What exactly are microexpressions?
While we certainly know how important microexpressions are in reading other people, there are still a great deal of outstanding questions. One of these concerns the very nature of a microexpression: how long do they last? This is an important question in better understanding to what extent they are categorically different from normal expressions.
This was exactly what Dr. Xunbing Shen and his team sought to determine in a 2016 study. They suspected that the process of recognizing a short (less than 200 milliseconds) and a long (greater than 200 milliseconds) expression were distinctive neurological processes. Therefore, they hypothesized that this distinction was also what could distinguish microexpressions from normal, macroexpressions.
Importantly, the researchers employed an “affective priming paradigm,” which utilized a picture of a facial expression to prime an associated emotional word. This attempts to elicit distinctive brain responses when there is a mismatch between word and expression, in this case seeking to hold a microscope up to differing reactions to micro and macroexpressions.
In order to answer their hypothesis, Dr. Shen’s team compiled a small team of volunteers. These participants were shown a series of images showcasing 30 different expressions, displaying either fear, happiness, or a neutral expression, alongside a related series of 100 emotionally significant words.
The series of faces were paired with words, some of which matching the emotion expressed and some of which not. Moreover, the exposure to faces was varied from 40 to 300 milliseconds, in order to test the impact of fleeting microexpressions. During this process, brain scans recorded activity that occurred as participants attempted to identify the emotions expressed.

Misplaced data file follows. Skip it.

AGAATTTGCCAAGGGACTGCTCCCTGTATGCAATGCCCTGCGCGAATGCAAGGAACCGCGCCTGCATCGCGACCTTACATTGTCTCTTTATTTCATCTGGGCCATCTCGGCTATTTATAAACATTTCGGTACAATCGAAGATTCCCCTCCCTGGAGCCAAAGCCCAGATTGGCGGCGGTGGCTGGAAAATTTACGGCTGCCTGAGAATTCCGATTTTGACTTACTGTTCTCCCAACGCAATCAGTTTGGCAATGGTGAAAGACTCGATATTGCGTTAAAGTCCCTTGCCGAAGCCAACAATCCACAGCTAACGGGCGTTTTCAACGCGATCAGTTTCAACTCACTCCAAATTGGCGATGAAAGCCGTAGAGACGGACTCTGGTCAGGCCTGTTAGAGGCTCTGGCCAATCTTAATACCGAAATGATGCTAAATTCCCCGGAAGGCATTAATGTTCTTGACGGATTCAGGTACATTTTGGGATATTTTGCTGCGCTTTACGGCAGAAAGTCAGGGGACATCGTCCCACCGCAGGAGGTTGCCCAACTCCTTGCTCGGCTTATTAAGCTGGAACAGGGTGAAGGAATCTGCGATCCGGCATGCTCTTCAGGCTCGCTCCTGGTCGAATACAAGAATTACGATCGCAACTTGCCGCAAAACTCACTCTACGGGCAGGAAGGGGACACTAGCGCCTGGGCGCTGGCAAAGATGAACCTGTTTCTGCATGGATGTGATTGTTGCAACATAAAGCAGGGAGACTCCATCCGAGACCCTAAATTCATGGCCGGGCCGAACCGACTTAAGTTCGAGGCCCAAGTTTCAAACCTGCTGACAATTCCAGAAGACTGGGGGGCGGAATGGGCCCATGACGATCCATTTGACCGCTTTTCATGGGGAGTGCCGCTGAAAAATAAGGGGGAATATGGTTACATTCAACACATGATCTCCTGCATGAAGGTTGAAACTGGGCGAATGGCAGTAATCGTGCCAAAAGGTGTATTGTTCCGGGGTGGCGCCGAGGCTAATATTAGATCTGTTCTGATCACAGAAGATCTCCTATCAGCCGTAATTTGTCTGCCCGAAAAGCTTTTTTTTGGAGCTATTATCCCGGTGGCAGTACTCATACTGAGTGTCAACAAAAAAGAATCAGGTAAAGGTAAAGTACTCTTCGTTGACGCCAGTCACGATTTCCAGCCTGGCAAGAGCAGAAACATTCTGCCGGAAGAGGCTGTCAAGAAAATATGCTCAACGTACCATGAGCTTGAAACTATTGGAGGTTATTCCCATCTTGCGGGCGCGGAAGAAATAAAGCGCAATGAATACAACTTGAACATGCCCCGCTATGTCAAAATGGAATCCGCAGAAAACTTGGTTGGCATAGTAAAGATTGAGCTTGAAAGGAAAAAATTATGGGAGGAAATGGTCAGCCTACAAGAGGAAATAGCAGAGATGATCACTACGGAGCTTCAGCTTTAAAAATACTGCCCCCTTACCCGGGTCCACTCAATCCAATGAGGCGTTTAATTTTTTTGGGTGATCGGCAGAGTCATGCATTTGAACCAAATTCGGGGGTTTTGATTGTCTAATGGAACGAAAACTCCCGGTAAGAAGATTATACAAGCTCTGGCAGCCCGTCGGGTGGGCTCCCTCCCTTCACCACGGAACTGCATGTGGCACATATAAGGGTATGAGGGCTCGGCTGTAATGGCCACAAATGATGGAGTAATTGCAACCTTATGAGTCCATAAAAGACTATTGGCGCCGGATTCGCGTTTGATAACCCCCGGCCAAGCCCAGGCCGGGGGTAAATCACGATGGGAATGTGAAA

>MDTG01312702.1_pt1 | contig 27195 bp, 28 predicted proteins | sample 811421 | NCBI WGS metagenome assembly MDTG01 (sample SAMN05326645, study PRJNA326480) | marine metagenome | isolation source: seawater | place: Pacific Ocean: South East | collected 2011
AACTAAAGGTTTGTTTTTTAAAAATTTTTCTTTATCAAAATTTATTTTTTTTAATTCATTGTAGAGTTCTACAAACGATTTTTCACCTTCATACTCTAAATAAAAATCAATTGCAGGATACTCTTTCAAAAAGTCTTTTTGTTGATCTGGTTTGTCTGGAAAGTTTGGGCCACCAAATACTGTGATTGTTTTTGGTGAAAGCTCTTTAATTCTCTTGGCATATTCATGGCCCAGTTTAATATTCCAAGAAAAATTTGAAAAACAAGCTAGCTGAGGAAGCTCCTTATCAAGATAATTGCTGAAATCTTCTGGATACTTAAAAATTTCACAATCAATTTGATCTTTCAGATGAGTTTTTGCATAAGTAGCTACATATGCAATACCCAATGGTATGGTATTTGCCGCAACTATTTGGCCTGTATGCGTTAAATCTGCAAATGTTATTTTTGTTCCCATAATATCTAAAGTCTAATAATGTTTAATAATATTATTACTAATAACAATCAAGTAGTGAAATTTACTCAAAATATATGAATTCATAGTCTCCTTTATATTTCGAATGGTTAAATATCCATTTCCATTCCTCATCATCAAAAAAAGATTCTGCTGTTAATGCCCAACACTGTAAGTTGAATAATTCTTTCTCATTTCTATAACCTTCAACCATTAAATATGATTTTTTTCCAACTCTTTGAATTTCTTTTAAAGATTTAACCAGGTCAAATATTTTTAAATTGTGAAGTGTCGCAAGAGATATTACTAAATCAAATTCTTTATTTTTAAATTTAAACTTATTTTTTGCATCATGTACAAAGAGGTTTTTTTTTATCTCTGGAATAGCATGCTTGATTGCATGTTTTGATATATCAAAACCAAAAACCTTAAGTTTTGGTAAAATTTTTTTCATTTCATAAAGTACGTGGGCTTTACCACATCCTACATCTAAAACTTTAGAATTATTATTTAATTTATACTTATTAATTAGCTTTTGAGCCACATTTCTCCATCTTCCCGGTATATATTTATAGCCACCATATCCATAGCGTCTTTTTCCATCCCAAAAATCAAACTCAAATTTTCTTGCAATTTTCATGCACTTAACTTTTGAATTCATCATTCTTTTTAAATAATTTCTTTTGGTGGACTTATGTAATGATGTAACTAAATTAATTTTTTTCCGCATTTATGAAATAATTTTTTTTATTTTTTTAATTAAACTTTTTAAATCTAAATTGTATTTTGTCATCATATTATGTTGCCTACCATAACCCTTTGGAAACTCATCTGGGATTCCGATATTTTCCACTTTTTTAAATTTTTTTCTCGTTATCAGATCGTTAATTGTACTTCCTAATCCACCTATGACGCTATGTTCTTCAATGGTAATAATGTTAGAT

After completing the experiment, Dr. Shen and his team compared brain activity during both long and short duration expressions. They found significant differences, with the brain’s left hemisphere more active while perceiving microexpressions, for example.
While these results may seem strange, given that expressions are the same regardless of the duration. The study concludes by offering some possible explanations. Essentially, it takes more attention to perceive a shorter expression. This may be because mimicry is crucial to detecting expressions, and this is hard to do quickly. Instead, participants were forced to tap into their memory in hopes of identifying the expression that way.
There are certainly still some unanswered questions, but this work helps further distinguish the process of expression recognition. It is not just a matter of recognizing fleeting variants of normal expressions, as microexpression recognition is a wholly distinctive neurological process.
Naturally, Humintell is pretty excited at the multitude of directions that exist to study microexpressions. If you share this enthusiasm, check out some more information or consider enrolling in a relevant training class!